Predominantly, MNC, Pharma, and Biotech companies in the USA and Europe, from the so-called advanced high-income countries set up shop in other countries, avoiding developing LMIC countries except China. India is no exception to this, and there are no major Pharma, MNC, or US or EU-based Biotech companies that do R&D here. Why is there such reluctance in setting up Innovation Excellence centers in India while the talent pool and infrastructure are conducive now?
Scores of scientists trained in the USA and EU are returning home to do research, and the government, with the Atmanirbhar projects and SOPs, is laying red carpets for MNCs. While I should mention, in the past, AstraZeneca in our memory, and Hoechst (Now Sanofi), and recently Pfizer, before exiting the Biosimilar business in Chennai, earlier times in the 70s were exceptions to this rule. Even they left the country abruptly, abandoning R&D drug discovery and development.
We have to go back to looking at the origin of the Indian industry. India’s pharma was trading and was, and is, a reengineering industry, while Biotech is a sunrise service and the Biosimilar industry is a generic sector. Neither can invest 2 to 3 Bn USD required for the drug discovery and development of either small or large molecules, which is required. Our industry is at a crossroads for some time, inventions and innovations are required to take the industry to the next stage considering the US is fast developing cell and gene therapies and CRISPR DNA and RNA editing technologies. However, due to constraints in the availability of risk funds, Pharma has not been investing heavily in Drug Discovery.
Biotech is purely a discovery-based science – a deep science and tech. Our industry concentrating on services Genomics and services clinical diagnostics and generic Biosimilars is the tip of the iceberg to the R&D innovation cry in India. What would it take at this stage for Amgen or Genentech or Regeneron or Biogen to open an R&D shop in India? Moreover, MNC pharmaceutical companies such as Merck, Pfizer, and JnJ can initiate small molecule discovery or large molecule discovery from scratch in India. Our Intellectual property regimes have to be tightened, and if someone does risk research, their IP should be protected. If MNCs invest billions, they will not tolerate anyone copying their drugs, saying they need at least market accessibility and protection. In turn, MNCs pharma can work out licensing agreements with local Pharma companies as already done with Molnupiravir during the COVID pandemic. If MNCs see value in markets and low cost in developing drugs in LMIC Countries like India, then Chinese drug development centers will relocate to India. It will not be China plus 1 but India all the way.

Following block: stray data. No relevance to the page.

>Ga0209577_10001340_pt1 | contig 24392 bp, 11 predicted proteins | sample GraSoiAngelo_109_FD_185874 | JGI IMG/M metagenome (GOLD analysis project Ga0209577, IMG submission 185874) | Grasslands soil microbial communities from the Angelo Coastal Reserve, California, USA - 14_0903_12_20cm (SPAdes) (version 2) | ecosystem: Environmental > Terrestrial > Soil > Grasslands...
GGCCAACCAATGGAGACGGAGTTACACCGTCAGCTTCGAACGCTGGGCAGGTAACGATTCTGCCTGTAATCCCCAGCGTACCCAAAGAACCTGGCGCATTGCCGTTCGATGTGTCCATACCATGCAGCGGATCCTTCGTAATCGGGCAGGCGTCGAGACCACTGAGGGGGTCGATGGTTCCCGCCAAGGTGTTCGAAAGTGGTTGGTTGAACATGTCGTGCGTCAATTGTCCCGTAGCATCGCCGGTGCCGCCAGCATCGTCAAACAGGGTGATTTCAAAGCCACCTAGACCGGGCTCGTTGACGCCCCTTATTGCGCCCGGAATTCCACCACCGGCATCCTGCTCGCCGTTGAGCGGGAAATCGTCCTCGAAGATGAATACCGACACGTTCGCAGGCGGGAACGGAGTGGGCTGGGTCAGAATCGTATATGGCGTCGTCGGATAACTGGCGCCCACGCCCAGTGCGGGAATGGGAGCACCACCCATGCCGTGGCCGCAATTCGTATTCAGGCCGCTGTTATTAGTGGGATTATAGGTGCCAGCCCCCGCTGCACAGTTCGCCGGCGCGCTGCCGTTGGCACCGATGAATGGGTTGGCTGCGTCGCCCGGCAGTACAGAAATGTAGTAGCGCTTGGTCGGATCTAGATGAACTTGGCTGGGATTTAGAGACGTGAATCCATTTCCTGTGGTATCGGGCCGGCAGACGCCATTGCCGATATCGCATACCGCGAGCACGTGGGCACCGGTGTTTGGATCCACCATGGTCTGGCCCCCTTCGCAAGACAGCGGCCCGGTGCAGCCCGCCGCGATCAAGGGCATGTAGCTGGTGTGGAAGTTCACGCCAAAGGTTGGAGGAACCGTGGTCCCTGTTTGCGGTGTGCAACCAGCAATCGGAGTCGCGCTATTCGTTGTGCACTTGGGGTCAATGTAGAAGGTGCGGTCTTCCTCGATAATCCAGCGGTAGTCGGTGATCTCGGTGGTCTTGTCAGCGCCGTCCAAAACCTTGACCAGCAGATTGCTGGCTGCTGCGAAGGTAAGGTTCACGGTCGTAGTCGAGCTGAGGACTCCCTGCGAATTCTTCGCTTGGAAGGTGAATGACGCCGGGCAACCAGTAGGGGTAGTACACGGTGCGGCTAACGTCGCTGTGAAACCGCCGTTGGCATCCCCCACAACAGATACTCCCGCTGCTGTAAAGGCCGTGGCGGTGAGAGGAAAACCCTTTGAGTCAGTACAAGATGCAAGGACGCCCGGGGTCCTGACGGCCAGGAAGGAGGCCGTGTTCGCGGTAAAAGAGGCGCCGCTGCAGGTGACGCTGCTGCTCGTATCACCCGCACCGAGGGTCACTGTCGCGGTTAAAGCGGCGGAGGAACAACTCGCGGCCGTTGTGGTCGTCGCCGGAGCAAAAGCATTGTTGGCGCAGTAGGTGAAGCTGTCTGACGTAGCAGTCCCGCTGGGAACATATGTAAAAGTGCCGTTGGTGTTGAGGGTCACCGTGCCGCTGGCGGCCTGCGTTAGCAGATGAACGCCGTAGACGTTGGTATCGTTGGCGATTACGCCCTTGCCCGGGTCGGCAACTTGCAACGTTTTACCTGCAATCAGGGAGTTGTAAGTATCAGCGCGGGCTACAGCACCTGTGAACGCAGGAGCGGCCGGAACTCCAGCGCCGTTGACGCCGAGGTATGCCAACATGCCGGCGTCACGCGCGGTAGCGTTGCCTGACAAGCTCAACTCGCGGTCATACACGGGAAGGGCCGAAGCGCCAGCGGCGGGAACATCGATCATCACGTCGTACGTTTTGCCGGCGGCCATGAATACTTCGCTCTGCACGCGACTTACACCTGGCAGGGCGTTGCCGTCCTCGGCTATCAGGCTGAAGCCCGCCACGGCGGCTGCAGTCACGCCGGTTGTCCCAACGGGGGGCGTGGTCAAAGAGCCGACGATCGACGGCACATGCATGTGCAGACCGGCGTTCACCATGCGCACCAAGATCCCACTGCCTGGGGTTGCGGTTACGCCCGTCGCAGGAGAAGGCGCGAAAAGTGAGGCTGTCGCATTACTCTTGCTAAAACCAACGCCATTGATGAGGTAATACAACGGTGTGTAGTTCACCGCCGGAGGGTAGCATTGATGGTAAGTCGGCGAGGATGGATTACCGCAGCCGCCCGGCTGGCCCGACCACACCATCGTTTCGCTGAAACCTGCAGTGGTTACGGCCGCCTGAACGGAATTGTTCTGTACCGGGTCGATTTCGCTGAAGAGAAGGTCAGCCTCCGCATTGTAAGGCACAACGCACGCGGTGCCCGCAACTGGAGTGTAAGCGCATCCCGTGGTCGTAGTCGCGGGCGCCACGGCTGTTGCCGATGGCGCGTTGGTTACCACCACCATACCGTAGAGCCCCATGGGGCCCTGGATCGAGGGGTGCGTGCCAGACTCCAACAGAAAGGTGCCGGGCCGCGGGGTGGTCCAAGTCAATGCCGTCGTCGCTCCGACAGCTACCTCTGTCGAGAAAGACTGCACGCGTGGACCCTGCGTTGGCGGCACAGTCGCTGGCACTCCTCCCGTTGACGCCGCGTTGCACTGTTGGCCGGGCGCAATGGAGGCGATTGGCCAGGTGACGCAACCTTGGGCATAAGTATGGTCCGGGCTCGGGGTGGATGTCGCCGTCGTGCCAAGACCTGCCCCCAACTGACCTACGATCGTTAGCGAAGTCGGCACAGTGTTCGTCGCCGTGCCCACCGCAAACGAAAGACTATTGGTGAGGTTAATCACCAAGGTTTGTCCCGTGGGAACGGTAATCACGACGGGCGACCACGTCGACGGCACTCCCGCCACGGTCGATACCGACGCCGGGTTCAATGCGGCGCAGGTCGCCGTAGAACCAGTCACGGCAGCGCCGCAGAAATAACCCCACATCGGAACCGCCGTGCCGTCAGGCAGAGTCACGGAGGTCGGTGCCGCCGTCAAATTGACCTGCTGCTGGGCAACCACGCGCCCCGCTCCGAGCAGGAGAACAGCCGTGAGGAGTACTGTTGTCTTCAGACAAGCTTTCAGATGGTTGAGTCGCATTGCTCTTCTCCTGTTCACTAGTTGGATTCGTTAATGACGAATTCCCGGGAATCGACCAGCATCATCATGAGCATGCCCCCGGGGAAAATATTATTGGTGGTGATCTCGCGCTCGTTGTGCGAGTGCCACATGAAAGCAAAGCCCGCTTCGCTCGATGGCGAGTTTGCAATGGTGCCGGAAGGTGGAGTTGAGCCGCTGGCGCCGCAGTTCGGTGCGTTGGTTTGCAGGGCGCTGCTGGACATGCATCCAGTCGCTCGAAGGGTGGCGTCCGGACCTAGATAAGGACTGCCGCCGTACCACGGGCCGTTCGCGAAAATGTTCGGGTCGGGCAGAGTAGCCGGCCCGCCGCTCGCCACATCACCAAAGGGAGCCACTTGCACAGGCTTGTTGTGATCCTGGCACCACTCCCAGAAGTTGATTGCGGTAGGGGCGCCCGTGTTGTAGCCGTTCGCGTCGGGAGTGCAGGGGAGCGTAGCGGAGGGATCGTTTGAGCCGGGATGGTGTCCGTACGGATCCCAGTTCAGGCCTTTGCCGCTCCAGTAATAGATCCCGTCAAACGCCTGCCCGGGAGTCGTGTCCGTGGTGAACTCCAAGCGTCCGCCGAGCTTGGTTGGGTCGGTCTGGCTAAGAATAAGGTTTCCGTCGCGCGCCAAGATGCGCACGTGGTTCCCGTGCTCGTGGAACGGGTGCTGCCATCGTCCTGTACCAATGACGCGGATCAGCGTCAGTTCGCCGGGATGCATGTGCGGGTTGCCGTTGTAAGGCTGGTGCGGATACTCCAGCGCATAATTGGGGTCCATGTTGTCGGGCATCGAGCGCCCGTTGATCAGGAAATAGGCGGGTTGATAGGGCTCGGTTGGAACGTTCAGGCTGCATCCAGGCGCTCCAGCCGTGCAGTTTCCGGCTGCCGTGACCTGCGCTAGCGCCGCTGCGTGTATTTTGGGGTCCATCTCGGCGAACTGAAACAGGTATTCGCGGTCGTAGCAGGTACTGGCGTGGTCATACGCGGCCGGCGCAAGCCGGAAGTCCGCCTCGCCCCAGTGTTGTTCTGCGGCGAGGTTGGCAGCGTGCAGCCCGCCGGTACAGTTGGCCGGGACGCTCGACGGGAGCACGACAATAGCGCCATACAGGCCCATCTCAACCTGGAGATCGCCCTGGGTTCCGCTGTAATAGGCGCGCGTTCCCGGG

While the Pharma industry in the US and EU & Japan are moving ahead with Discovery Genomics, Multi-Omics, Multi-Scale Biology, and Integrated OMICS- we are saddled with old-fashioned small molecule re-engineering here in India. Still repurposing old drugs to new indications and working on a class of known targets seems to be the age-old practice. What could be said new of them is they have invested around 3 to 5 or max 8 to 10 percent barring alembic 17 percent of their revenue in R&D in this fashion in synthetic organic chemistry and some low-key Biology to help in target validation. However, all of the pharma companies in India, except Glenmark, DRL, and Ranbaxy, does not have a track of doing R&D over the years, and they still have not brought a molecule into the market. Though it is a herculean challenge for Indian Pharma majors and MNCs which are still into high-value generics, API, and bulk drugs to move into value-based discovery based on modern biology, at least the chemistry innovations, say process-level incremental innovations, are intact.
Is invisible innovation, as suggested by Prof. Nirmalya Kumar, a way forward? Or, as Prof. Gary Pisano says, “he had not found more brilliant people on earth than biologists in this advanced world”? Considering these statements, is it time for India to move and march ahead in Discovery R&D of at least chemistry-based small molecules to bring out a new molecule in 10 years of time by 2035?
Biology is a context-dependent knowledge, and deep science and deep tech, with genomics as informatics. India is yet to make a mark in Genomics as our industry is genome diagnostics service providers and R&D service providers. The need of the hour is Discovery Genomics integrated into drug discovery in Biopharmaceuticals, Cell and Gene Therapy, Genome-Guided Therapy, Pre-Clinical organoid, humanoid, spheroid models, and Genome-based patient recruitment for clinical trials to delineate responders vs. non-responders in Precision medicine.
I am recommending an overhaul of the R&D culture in Biotech and Indian MNC Pharma to include DNA editing, Shooting the messenger by RNA editing, Cell Therapy, Genome Medicines, and Multi-Omics approaches to Polygenic diseases, and Integrative Biology, including systems and Synthetic biology. Jai Hind.